“We all do stupid things as kids, as teenagers,” Coogan said. “When you’re Black and traumatized and living in poverty, the stupid thing you do, to fight back at a school resource officer, is going to land you in a juvenile detention center and it’s not fair.”
Though Coogan says McClellan’s bills are steps in the right direction, he believes that more still needs to be done.
“If you think about all the money and time spent on school resource officers—who are like cops—we need to stop thinking about having cops in school,” Coogan said. “What if we had five times as many guidance counselors — people with training to intervene? What if we had five times as many programs to keep kids engaged after school?”
McClellan agreed with Coogan and said it starts with how adults in school treat kids. She pointed to cases in which kids with autism or other disabilities are treated unfairly or disciplined by adults who have no idea how to interact with them.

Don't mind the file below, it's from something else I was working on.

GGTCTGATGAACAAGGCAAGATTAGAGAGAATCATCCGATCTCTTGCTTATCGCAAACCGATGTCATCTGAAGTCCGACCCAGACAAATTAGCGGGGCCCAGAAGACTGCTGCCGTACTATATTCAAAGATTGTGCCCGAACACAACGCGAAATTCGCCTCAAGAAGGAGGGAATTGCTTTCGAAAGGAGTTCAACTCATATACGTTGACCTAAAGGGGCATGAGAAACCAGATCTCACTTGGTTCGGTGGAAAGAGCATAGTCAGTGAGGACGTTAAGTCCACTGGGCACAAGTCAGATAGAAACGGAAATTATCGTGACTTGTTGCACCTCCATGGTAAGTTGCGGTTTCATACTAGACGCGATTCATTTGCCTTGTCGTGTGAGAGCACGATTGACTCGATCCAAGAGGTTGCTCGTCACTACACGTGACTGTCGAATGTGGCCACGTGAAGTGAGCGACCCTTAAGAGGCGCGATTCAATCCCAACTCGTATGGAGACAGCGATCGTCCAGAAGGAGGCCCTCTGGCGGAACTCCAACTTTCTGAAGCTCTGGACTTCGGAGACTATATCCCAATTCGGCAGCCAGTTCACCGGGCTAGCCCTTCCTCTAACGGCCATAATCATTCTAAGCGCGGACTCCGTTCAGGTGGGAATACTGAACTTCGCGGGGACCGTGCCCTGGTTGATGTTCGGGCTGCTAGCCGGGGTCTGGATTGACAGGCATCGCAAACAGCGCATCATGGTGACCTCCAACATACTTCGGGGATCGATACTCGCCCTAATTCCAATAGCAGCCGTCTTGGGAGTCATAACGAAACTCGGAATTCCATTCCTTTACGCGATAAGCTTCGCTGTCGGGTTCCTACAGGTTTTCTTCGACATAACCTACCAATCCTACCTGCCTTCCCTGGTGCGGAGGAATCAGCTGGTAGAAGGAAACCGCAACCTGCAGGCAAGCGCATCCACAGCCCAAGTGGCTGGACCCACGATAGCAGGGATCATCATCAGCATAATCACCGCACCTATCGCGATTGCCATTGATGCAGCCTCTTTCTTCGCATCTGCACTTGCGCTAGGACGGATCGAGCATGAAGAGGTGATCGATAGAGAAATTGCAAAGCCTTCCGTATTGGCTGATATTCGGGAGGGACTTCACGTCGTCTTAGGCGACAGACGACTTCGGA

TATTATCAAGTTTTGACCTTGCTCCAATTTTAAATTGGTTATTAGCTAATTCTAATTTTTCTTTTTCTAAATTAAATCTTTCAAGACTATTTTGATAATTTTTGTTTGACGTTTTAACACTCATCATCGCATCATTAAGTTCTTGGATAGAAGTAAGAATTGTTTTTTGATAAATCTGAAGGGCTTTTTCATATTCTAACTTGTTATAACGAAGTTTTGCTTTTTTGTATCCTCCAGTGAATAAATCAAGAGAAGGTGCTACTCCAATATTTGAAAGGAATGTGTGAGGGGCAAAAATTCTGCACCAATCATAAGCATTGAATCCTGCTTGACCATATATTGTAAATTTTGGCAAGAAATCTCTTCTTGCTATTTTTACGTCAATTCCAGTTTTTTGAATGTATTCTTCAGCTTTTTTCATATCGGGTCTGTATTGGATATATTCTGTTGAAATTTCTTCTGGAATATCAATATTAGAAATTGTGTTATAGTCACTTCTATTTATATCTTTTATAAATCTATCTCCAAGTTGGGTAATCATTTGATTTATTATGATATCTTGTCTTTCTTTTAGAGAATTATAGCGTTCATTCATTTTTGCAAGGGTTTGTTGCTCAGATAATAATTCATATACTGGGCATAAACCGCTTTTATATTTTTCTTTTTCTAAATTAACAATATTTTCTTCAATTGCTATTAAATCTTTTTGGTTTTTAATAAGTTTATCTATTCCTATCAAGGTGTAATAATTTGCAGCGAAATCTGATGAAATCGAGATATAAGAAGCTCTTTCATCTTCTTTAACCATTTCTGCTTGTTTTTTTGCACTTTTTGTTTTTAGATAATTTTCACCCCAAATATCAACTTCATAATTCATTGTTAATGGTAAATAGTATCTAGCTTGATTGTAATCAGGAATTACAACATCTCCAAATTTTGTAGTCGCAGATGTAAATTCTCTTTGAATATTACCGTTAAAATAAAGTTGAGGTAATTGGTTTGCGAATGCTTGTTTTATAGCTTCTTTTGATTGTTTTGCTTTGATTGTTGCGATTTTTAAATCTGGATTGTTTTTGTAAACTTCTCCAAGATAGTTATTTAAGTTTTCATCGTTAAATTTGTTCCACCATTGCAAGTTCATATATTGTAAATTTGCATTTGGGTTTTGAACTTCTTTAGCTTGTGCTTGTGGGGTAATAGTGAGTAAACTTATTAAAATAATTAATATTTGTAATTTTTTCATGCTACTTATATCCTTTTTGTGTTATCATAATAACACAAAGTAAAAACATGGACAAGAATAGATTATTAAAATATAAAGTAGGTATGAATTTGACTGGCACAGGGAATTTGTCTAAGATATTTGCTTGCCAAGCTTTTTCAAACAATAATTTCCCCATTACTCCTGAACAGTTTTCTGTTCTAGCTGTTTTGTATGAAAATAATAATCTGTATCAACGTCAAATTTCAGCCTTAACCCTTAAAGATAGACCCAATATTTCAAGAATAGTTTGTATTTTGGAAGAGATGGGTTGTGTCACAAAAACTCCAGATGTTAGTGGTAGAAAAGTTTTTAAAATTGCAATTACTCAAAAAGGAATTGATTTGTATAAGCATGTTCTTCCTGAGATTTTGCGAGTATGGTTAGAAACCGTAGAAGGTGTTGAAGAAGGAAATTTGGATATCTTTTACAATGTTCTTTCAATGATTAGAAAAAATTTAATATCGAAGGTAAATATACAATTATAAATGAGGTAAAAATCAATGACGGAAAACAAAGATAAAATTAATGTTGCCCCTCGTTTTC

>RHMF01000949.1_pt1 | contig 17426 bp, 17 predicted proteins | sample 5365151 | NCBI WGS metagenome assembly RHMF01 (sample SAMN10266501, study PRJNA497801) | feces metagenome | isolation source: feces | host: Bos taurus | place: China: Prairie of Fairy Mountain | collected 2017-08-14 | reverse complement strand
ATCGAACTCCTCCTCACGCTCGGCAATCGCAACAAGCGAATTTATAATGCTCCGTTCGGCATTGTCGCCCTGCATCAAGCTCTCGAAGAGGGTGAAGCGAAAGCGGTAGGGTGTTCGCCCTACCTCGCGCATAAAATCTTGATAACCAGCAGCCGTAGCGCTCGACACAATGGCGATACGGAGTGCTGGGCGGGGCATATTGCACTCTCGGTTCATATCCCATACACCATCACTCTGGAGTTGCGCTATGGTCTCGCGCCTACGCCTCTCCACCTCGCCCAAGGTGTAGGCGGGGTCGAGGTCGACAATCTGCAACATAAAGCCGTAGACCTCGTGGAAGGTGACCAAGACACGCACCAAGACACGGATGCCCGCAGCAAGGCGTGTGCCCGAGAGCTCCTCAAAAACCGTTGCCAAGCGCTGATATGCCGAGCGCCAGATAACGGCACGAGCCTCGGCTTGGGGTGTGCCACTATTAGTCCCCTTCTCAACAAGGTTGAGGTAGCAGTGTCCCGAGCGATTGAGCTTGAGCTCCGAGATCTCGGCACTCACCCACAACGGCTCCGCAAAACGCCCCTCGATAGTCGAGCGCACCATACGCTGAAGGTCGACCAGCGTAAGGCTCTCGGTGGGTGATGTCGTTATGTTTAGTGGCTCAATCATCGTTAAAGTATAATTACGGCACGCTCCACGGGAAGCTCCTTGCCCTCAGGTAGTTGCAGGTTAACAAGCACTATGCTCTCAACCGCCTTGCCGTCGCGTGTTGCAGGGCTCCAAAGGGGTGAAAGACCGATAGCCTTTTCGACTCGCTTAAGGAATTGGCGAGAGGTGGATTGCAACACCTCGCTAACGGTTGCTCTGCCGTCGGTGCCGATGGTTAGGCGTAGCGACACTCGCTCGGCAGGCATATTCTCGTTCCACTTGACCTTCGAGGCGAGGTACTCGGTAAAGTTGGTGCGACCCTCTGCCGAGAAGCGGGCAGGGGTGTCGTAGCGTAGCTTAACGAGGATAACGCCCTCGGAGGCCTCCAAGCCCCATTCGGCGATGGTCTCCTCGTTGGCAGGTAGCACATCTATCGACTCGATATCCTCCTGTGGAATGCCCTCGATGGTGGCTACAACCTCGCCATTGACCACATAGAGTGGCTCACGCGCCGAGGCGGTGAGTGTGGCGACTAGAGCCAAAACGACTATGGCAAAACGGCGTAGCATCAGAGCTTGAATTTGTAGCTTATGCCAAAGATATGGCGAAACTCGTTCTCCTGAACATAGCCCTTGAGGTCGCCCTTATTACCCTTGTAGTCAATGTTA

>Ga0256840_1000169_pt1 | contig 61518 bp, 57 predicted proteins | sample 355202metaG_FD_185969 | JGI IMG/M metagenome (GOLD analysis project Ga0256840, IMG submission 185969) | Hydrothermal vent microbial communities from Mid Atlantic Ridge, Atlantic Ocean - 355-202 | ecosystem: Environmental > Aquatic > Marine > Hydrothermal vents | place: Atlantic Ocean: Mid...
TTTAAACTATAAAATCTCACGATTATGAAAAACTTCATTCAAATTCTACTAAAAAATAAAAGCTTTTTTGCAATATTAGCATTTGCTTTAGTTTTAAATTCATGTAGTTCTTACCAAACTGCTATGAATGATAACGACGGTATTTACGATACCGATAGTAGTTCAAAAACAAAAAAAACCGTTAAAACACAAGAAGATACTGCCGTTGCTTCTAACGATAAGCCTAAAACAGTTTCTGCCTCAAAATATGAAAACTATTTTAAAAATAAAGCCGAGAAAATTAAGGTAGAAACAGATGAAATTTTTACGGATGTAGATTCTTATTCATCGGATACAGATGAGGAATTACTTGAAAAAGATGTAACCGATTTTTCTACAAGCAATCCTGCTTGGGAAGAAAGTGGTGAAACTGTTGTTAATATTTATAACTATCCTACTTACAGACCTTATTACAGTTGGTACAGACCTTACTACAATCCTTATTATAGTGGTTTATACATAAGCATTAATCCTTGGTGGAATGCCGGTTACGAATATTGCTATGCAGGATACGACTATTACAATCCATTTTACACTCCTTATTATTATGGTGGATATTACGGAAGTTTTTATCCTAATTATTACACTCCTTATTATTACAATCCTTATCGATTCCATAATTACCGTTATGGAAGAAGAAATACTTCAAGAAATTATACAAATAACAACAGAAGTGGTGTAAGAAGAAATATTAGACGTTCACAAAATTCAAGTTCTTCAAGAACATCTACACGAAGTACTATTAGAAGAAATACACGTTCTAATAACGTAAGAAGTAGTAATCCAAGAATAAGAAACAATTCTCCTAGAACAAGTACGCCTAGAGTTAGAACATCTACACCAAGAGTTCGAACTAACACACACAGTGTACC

“Everyone in the school building that interacts with kids, but especially school resource officers and school board members who ultimately make decisions about the code of conduct and discipline, need to have basic training on child brain development,” McClellan said.
By Brandon Shillingford and Anya Sczerzenie
Capital News Service
Capital News Service is a program of Virginia Commonwealth University’s Robertson School of Media and Culture. Students in the program provide state government coverage for a variety of media outlets in Virginia.
Landsrath Fund donations for two area animal shelters announced